The AACP Newsletter
Since 1970 Asian American Curriculum Project, Inc. - Books for All Ages April 2003

US Supreme Court Affirmative Action Cases
Will it Impact Asian Americans?

By Leonard Chan

Two affirmative action cases were argued before the United States Supreme Court on April 1, 2003. The cases deal with two former white University of Michigan applicants, one an applicant to the university's law school and the other an applicant to the undergraduate school, that claimed they were denied entry to the university on the basis of their ethnicity.

The cases have far reaching significance, because it will help define the ways schools are allowed to achieve diversity. At the very least, if the Supreme Court rules in favor of the two former university candidates, it will most likely have a further limiting effect on the methods available to schools that are trying to correct for racial imbalances.

Although Asian Americans are often considered to be in numerical balance at many universities, these cases will have a significant impact one way or another on all Asian Americans. We should follow these cases with much interest and wonder about the future effects it will have on us and the wider community.

You can read about the cases and listen to the actual argument made before the Supreme Court at the following links.
PBS's News Hour website - overview and analysis of cases - lower court decisions, legal briefs, and resources (includes audio in various formats)
Guardian Unlimited Newspapers - article on how the Iraq War may affect the cases

Editor's Message

Hello everyone. To all the new subscribers thank you for signing up. I'm glad to have met some of you at the events that we attended in March.

One item on the event schedule I would like to highlight is ADI's Asian Diversity Career Expo 2003 in San Francisco. For Asian Americans looking for a job, check out this major event. Thank you Jennifer Olayon of Asian Diversity, Inc. for sending the information.

For all those that have sent comments, information, and ideas in the past, thank you. Please feel free to continue sending me your feedback. I am considering ways to post your emails on the newsletter web page or in future newsletters. Note that if you do not want your emails posted please let me know and I will follow your instructions.

Are you or any one you know interested in summer interning with AACP? We have many interesting projects that we could use your help with. If you don't have time or live too far away, we have projects that you may be able to help us with through the Internet. We are also looking for sponsors or underwriters. If you are interested in learning more, please contact us.

AACP is interested in doing a group reading of select book titles for the summer. Please send us your suggestions and ideas.

Thank you Emiko Oye for your help with the newsletter.

Leonard Chan

Give Us Your Feedback

Please feel free to send us your reviews, comments, and book suggestions.

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Up Coming Events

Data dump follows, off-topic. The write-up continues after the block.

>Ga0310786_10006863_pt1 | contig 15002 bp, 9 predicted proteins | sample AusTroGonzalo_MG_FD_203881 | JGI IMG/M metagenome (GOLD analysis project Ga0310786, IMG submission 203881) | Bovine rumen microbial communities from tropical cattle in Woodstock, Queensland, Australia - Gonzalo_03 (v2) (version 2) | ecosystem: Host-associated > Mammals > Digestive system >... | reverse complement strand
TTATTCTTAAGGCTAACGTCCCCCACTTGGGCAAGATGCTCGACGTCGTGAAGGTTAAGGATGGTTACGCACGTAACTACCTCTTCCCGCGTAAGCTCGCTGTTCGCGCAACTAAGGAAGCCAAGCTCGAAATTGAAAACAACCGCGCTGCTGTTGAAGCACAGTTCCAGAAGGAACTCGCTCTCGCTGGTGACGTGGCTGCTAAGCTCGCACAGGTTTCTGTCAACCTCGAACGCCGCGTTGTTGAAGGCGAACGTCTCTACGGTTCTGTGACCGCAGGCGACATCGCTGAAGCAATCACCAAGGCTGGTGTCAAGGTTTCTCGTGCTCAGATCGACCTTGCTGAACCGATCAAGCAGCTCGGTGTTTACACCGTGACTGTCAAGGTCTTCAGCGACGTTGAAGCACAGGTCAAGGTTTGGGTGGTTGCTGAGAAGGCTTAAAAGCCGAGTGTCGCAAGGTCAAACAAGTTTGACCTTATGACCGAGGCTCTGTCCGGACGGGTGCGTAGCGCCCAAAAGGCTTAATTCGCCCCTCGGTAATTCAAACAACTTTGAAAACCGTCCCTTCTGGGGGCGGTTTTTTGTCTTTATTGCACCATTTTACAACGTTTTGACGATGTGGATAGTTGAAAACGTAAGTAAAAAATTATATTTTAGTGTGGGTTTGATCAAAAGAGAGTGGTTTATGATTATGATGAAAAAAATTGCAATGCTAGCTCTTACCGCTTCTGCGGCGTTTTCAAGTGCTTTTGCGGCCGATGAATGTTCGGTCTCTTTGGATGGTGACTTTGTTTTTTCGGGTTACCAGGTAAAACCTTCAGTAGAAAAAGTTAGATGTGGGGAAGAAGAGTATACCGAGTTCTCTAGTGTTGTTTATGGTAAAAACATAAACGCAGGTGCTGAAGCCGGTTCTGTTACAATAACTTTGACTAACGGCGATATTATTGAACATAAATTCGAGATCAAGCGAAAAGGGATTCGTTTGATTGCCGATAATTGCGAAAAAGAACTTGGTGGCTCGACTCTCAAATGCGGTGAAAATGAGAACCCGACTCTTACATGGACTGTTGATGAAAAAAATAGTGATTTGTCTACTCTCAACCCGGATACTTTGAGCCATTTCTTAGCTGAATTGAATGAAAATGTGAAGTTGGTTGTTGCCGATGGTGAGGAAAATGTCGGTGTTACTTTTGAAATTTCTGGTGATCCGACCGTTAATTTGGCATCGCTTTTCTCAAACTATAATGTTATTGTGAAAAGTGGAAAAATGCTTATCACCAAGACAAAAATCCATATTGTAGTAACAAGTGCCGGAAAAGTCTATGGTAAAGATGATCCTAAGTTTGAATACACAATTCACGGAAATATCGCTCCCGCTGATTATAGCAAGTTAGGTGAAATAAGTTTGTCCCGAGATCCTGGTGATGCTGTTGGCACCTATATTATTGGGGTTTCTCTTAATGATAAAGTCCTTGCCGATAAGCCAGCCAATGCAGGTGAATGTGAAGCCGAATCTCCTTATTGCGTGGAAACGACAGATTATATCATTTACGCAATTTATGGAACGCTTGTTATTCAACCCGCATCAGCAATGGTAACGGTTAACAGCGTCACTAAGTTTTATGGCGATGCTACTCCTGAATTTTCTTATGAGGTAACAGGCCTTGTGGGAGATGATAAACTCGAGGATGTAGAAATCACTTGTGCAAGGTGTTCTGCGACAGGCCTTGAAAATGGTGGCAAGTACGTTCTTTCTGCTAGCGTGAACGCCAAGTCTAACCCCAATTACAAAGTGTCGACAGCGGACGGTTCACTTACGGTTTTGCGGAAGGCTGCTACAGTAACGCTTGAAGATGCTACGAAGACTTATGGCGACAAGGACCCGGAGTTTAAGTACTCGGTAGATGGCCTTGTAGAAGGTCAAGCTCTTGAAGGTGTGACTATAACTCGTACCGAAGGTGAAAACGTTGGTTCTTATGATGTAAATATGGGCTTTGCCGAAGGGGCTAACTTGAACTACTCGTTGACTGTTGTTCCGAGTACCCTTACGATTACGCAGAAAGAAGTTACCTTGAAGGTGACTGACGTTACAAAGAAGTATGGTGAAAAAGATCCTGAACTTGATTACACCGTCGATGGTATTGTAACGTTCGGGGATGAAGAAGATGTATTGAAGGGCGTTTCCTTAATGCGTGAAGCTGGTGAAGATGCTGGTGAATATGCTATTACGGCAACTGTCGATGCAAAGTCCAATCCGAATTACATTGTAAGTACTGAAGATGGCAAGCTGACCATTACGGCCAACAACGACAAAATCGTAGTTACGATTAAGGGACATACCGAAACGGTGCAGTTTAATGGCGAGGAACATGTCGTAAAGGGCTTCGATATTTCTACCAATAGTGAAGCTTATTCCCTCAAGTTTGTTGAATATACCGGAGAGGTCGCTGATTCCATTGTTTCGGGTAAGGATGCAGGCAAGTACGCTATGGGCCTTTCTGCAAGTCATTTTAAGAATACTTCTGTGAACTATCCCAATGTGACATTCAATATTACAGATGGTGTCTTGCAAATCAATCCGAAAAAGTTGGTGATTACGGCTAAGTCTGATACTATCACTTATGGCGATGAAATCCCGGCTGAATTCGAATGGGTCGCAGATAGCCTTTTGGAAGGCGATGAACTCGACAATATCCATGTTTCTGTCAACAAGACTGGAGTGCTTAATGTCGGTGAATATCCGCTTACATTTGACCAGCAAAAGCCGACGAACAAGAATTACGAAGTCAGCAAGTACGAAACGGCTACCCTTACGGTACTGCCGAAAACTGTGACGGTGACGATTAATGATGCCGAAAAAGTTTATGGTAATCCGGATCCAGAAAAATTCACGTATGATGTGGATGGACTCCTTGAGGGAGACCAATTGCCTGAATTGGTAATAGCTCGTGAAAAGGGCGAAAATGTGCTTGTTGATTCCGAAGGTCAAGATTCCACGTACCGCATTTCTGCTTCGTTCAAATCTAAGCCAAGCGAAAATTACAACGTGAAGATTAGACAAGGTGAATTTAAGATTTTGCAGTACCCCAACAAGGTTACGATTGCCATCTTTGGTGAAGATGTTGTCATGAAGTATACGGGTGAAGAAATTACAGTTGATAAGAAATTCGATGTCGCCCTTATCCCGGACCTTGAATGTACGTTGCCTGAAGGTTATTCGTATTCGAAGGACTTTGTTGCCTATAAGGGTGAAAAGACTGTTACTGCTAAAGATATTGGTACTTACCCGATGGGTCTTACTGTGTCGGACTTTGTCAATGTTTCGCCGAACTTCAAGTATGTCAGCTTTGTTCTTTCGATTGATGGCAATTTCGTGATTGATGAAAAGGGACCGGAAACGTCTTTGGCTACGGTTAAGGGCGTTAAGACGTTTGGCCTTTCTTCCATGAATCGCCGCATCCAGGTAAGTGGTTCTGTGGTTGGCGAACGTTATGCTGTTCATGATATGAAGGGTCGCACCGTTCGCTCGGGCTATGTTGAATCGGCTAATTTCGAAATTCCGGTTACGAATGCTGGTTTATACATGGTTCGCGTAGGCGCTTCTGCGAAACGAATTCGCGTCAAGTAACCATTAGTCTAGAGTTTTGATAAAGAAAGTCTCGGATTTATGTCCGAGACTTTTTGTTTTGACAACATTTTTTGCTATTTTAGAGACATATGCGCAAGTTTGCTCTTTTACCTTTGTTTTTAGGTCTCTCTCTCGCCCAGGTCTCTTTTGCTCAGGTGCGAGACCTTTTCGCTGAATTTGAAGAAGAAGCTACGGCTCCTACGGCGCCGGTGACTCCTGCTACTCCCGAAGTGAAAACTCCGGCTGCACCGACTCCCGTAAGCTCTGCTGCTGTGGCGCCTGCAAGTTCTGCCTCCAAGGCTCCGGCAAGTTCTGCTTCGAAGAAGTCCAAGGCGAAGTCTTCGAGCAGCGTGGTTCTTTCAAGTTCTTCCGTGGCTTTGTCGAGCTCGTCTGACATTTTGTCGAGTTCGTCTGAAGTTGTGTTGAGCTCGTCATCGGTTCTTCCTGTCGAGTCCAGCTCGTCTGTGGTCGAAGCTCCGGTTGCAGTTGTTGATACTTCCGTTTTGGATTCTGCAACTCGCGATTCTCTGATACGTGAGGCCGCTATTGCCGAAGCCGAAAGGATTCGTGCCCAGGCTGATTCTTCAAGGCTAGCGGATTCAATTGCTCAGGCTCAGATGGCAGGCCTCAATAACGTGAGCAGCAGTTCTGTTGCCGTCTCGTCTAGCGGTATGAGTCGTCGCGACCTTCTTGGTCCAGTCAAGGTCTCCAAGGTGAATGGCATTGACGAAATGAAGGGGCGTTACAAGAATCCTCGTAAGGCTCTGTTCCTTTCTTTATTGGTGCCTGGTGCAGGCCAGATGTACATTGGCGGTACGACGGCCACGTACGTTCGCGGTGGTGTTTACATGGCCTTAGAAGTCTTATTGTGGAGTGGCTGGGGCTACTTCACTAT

Here are some events that AACP will soon be attending. Invite us to your events.
May 4 Nikkei Matsuri Arts and Crafts Festival San Jose, CA
May 7-11 Association for Asian American Studies National Conference Cathedral Hill Hotel
San Francisco, CA
Other Event of Interest that AACP Will Not Attend
April 11-12
ADI's Asian Diversity Career Expo 2003 Bill Graham Civic Auditorium
San Francisco, CA
April 12
Edith Coliver Festival of Cultures International House
Berkeley, CA

Asian American Returns to Space
By Philip Chin & Leonard Chan

Dr. Edward Tsang Lu, born in Springfield Massachusetts, will be aboard the next Soyuz capsule bound for the International Space Station. This is Dr. Lu's third trip to space and the first trip back to space by an American since the Space Shuttle Columbia's destruction in February 2003. Dr. Lu and Russian cosmonaut Yuri Malenchenko will relieve the current three man crew of the space station. The current space station occupants: Commander Ken Bowersox, Flight Engineer Nikolai Budarin, and NASA Space Station Science Officer Don Pettit will return to Earth aboard their own Soyuz spacecraft in May.

Notable Asian American Astronauts include -
Ellison S. Onizuka (Lt. Col., USAF) First flight: Jan. 24, 1985
Taylor Gun-Jin Wang(PH.D.) First flight: April 29, 1985
Franklin R. Chang-Diaz (PH.D.) First flight: Jan. 12, 1986
Leroy Chiao (PH.D.) First flight: July 8, 1994
Edward Tsang Lu (PH.D) First flight: May 15, 1997
Kalpana Chawla (PH.D.) First flight: Nov. 19, 1997
Daniel M. Tani First flight: Dec. 5, 2001

Our Country Right or Wrong?
Editorial by Leonard Chan
Were filmmaker Michael Moore's and musician Natalie Maines of the Dixie Chicks' recent critical comments about the president and the war uncalled for and or inappropriate? (Read their statements and the negative reactions.) Many other artists both for and against the war in Iraq have voiced their opinions too. Now many average citizens are beginning to use the Internet to voice their criticisms of these "Celebrity Pundits." (Read the anti-Celebrity Pundits' website, petition, and discussion forum.)

The basic points of the petition against Celebrity Pundits are as follows:
1) Celebrities are ignorant and don't know what they're talking about.
2) It is wrong to criticize the President in times of war.
3) Signers resent that people with more money and means are using these powers to make their voices heard above the average person.
4) Signers don't know everything and trust the President more than these Celebrity Pundits.

So are these artists really ignorant? I'm sure some are and some aren't. However, their day jobs do not necessarily make them more ignorant than those that govern us. Many artist and entertainers delve in the realm of public service and politics and are very knowledgeable about current issues. Some like Ronald Reagan have even crossed the line from entertainer to politician.